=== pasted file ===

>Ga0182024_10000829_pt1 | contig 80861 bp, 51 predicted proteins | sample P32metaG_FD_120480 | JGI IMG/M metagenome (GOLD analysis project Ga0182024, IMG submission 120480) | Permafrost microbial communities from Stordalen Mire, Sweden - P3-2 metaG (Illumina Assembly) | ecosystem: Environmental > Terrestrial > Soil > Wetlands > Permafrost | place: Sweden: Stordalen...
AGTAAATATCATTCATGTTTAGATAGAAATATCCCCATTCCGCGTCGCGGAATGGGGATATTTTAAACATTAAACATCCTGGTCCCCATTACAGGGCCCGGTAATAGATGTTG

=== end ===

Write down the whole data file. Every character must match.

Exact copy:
>Ga0182024_10000829_pt1 | contig 80861 bp, 51 predicted proteins | sample P32metaG_FD_120480 | JGI IMG/M metagenome (GOLD analysis project Ga0182024, IMG submission 120480) | Permafrost microbial communities from Stordalen Mire, Sweden - P3-2 metaG (Illumina Assembly) | ecosystem: Environmental > Terrestrial > Soil > Wetlands > Permafrost | place: Sweden: Stordalen...
AGTAAATATCATTCATGTTTAGATAGAAATATCCCCATTCCGCGTCGCGGAATGGGGATATTTTAAACATTAAACATCCTGGTCCCCATTACAGGGCCCGGTAATAGATGTTG